Disenchanted Is A Edge-Of-Seat Horror Movie For Parents, A Joyful Romp For Kids
Disney doubles down on its subversive fairy tale movie, in a sequel that is totally for everyone.
Morgan is not Rosemary’s baby, but she certainly seems to bring ominous tidings. In Disenchanted the sequel to Disney’s beloved 2007 fish-out-of-water fairy tale Enchanted, everything goes wrong, and it all points back to the newest character in the series — Morgan, the baby. Many live-action Disney movies try to hit that sweet spot of actually being great for the whole family. Disenchanted is the rare example that succeeds, even if it is a little messy. Spoilers ahead.
First, a refresher. 2007’s Enchanted was a live-action Disney movie about a young maiden, Giselle (Amy Adams), who is banished from the animated kingdom of Andalasia and lands in the gritty reality of New York City where she falls in love with an emotionally reserved divorce attorney named Robert (Patrick Dempsey) a single dad to a six-ish-year-old girl. Giselle wows Robert with her fairy tale dreams, love breaks the shackles of normal life and they get together, happily ever after.
In Disenchanted, they have a baby. Parents, you know where this is going.
In the opening of the movie, we find Robert and Giselle coping with the realities and limitations of apartment space, sleepless nights, and raising a pubescent teen. In our interview for Fatherly’s cover story with Patrick Dempsey, he summed up the drama: “Giselle is a stepmother, right? She has that dynamic with Morgan, Robert’s adolescent daughter. Certainly, Robert is stuck in the middle. He's trying to be all things to all people — he’s got this teenage daughter and he's worried about his wife, who is postpartum and depressed. He’s trying to do what’s right for the family. He's trying to find meaning, and I think that's where the movie begins.” That about sums it up.
And this is where the horror movie plot really takes off — with a wish, that has unexpected consequences. But first, a move to the suburbs. Giselle pushes the family to a run-down McCastle in the suburbs, chasing after her fairy-tale sensibilities. Arriving at their new home, she discovers the other moms are cliquey and mean; Morgan, the step-daughter, is upset about being yanked away from her school and friends; and Robert is confronted with a suffocating cycle of commute and work and commute. To make it all better Giselle waves a magic wand gifted to Morgan and wishes for a fairytale life.
To be clear, there’s nothing actually scary about Disenchanted. But the existential crises — one after another — that come from the new baby are so familiar, so well laid out that if this weren’t a song-and-dance comedy, you’d be covering your eyes rather than laughing. Fortunately, there’s laughter for mom and dad. The winks and nudges aimed at parents' land.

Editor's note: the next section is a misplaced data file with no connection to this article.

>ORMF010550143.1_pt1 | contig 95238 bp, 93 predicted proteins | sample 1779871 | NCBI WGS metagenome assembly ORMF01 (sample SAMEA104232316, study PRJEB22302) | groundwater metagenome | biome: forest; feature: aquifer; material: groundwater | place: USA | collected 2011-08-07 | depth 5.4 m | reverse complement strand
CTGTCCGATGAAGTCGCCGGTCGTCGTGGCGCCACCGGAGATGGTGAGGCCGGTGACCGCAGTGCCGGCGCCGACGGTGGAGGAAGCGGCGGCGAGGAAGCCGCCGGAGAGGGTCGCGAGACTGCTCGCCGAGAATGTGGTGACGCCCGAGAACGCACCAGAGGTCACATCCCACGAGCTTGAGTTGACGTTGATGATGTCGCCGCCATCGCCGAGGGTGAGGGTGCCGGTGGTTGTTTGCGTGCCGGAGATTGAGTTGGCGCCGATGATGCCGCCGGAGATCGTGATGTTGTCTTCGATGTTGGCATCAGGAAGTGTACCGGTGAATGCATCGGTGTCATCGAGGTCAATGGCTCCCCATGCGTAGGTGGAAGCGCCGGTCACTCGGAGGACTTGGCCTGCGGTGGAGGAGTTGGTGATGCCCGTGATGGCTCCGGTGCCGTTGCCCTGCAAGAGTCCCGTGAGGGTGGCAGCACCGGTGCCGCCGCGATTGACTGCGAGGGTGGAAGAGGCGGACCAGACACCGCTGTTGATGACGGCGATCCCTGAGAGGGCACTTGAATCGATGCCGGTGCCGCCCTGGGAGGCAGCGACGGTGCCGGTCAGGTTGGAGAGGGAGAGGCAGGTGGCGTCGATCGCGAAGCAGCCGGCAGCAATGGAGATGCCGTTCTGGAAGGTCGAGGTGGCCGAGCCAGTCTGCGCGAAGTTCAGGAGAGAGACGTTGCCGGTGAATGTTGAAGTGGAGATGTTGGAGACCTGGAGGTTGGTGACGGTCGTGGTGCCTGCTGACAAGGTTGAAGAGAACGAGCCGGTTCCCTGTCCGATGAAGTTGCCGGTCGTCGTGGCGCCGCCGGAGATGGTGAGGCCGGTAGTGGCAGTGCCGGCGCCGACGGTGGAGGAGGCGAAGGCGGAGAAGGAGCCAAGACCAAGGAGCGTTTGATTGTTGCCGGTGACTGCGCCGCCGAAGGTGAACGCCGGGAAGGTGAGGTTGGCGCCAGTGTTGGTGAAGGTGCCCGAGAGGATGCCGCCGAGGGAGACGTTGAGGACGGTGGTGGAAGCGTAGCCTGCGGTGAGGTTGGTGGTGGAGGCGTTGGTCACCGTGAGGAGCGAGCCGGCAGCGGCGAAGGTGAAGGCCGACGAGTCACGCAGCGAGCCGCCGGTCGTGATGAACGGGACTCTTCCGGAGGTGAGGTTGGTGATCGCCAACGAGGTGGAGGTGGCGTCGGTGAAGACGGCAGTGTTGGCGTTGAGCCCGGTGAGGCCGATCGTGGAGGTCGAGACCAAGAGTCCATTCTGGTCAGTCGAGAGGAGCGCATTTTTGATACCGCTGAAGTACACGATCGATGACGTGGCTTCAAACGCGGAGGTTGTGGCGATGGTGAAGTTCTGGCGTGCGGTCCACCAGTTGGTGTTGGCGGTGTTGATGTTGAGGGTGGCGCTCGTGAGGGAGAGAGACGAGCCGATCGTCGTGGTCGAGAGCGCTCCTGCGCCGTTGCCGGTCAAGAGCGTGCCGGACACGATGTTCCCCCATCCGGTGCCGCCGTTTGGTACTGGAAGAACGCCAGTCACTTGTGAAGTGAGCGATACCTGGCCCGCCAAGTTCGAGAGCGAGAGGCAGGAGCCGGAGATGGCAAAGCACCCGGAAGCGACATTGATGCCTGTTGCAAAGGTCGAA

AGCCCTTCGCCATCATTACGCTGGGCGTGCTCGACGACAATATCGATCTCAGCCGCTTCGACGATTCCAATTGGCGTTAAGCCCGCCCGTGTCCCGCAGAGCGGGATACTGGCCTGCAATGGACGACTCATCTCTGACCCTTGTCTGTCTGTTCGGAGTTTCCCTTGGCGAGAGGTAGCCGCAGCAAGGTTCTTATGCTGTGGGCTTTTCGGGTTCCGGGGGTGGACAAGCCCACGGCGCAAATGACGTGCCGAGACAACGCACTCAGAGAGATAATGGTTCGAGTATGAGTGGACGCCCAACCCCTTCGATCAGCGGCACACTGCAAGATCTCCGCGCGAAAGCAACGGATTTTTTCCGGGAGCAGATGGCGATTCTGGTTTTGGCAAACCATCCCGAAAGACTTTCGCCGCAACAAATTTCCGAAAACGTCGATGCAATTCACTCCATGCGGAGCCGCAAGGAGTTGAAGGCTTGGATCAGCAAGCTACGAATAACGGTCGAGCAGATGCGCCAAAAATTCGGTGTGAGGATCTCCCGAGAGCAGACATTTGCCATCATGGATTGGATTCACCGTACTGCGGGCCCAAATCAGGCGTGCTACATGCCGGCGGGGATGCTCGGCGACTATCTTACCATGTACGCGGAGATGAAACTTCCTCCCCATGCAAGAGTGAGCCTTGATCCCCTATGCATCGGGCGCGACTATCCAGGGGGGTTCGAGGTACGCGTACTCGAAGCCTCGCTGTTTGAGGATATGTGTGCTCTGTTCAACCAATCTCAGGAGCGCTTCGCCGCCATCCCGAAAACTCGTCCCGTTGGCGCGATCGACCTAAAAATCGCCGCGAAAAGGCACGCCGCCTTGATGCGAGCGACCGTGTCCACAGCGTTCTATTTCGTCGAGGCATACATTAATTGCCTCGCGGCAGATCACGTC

For example, Robert, newly transformed into a prince, takes off to aimlessly roams the countryside in search of a quest. “It’s time for a new adventure,” he says, before just randomly leaving. “A chance to prove my worth and heroic fortitude, only to return home to you, my family!” Clearly, whatever he’s doing can’t be that important.
Then there’s Giselle, turning into a “wicked stepmother” as she fights her desire to subjugate her teen to the kind of parental emotional roller coaster that comes with raising a teen “Do your chores!” “Oh honey, I’m so sorry, I love you and am here for you.” “Actually!, do your chores!” Or the battle against Malvina, the evil Queen of the town that begins with the dueling bake sales of overbearing moms trying to do right by their struggling teens.
There’s plenty for the kids as well. After all, this is a Disney movie with a chaotic mishmash of talking animals, song and dance, cartoons, physical pratfalls, and a joke-a-minute dialogue. The songs are not quite Frozen catchy, but when paired with real-life choreography and over-the-top effects, they’re dazzling. The jokey talking animals will likely grate on the parents, but captivate the kids. The (spoiler) turn to classic 2D animation near the end is a nice Disney kiss for all.
But it’s the plot that drives the movie — chaos that teases resolution and makes you actually wonder how this is going to wrap (spoiler: like a fairy tale). Still, the movie seems to fall apart often — with one fairy tale idea after another turning the disharmony into danger, the growing pains into an actual existential crisis.
Director Adam Shawshank wanted it that way. He told us by phone while driving in the car that “I think that the very challenging and chaotic roles that we’re living in right now call for this. The movie is meant to offer a push to stop and smell the roses,” he says. “A little of ‘hey look around and appreciate those who love you.’ Embrace the ever-evolving nature of life because we can’t control it. We have no control and a lot of stuff is going to happen that we need to accept. I think this is an important message for right now.”
Or maybe it’s all just a great lesson for all newbie parents. It’s all going to fall apart, but that’s ok. Don’t blame the baby.
Disenchanted is streaming now on Disney+.
Read Fatherly’s in-depth interview with Patrick Dempsey right here.